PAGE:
Peter Beinart's essay, "The Rise of the New New Left" will be extremely influential as political people contemplate the 2016 post-Obama electoral universe. The article is a long must-read, but in summary, Beinart argues that the new political generation, which came of age amidst Wall Street's Great Recession, is going to support populist government remedies to the economic crisis that is leaving them behind. Their preferred presidential candidate is going to be Sen. Elizabeth Warren, if she runs, not Hillary Clinton, unless she turns left.
Coupled with their liberalism on social issues and anti-war sentiments on foreign policy, the new generation offers the greatest hope for progressive politics in decades, Beinart says.
The pivot, he says, is the electoral rise of Bill De Blasio in the New York mayor's race. The prophetic event, he thinks, was the rise of Occupy Wall Street, despite its organizational demise.
I think Beinart is entirely right. The Obama presidency could be a bridge to a deeper progressivism than we have seen since the early Sixties or late 1930s.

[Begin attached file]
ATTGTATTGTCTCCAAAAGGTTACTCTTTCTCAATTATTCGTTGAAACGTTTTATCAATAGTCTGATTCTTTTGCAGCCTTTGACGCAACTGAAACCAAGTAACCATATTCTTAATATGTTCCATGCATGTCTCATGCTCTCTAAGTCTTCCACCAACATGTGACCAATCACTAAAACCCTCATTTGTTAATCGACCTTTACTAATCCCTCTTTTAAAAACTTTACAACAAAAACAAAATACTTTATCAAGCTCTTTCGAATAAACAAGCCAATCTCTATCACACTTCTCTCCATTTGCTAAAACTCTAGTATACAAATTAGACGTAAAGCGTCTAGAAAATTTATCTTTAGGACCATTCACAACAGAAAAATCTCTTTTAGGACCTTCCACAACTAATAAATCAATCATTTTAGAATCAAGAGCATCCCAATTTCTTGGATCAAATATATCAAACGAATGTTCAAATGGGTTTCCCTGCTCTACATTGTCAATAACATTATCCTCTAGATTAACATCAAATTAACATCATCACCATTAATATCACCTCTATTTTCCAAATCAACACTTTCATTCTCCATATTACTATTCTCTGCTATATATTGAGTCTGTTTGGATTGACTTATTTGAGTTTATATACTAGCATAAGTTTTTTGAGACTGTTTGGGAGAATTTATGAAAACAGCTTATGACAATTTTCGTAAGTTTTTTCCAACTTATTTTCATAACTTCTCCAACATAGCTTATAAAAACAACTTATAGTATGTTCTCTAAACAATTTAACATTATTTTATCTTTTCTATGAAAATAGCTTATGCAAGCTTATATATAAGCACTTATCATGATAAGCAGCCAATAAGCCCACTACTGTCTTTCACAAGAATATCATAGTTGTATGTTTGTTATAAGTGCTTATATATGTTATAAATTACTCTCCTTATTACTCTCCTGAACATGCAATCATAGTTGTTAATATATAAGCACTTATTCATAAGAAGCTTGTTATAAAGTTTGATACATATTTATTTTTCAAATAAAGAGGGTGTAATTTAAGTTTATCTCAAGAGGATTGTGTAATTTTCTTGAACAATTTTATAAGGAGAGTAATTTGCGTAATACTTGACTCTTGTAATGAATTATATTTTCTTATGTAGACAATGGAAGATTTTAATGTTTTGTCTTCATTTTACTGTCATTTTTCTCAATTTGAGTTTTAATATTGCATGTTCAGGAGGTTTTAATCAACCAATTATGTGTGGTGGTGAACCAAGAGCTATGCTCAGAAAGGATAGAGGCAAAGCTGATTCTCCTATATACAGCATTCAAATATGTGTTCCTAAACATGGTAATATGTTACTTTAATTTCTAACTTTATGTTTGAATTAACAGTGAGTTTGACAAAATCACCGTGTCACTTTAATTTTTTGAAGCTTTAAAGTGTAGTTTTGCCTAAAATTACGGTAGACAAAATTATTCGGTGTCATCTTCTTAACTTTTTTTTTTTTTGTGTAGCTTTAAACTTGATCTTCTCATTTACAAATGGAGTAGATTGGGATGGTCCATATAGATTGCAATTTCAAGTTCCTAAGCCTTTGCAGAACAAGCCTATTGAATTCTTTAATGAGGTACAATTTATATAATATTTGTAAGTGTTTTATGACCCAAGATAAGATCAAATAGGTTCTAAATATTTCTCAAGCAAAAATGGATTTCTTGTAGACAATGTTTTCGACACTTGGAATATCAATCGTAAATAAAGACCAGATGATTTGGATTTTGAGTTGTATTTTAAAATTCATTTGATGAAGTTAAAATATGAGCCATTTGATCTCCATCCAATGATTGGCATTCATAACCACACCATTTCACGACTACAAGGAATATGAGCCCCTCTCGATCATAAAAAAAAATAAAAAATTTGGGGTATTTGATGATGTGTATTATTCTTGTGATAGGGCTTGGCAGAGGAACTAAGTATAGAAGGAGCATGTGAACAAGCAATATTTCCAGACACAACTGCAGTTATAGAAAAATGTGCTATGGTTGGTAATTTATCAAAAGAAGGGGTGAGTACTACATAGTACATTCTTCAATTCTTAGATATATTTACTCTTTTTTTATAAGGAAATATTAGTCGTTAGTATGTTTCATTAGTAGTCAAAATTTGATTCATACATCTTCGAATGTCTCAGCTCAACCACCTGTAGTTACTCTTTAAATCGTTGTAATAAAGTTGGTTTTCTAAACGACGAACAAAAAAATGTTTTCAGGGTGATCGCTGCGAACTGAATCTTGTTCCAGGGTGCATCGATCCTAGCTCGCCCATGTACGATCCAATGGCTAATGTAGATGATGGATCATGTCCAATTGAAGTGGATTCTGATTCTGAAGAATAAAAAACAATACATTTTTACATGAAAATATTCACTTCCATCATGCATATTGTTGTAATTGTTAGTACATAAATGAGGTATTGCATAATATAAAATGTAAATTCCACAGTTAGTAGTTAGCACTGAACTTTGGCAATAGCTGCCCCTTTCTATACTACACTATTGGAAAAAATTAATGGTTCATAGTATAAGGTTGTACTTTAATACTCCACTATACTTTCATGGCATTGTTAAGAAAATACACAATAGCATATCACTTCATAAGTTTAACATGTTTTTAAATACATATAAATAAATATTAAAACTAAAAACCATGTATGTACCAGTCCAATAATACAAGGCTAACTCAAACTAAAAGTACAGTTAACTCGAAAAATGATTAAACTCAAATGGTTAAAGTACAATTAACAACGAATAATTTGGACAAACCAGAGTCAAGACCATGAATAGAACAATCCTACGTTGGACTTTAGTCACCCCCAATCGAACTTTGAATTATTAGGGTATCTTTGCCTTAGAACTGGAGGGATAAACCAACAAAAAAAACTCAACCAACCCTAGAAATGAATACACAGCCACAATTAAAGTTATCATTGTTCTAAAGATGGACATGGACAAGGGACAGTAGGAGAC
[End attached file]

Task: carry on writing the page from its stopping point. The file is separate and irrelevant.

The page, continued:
Of course, there are obstacles which Beinart may take too lightly. Wall Street, the Supreme Court and the Big Military will react vigorously to any challenge. The Right may gain significant ground in 2014, which will have to be reclaimed in an all-out electoral war in 2016. Sen. Warren may lose her way on national security policy. The left-of-center may fail to unify.
But the time is past due for the discussion and organizing to begin. Such opportunities do not come naturally and are lost by failures among progressives.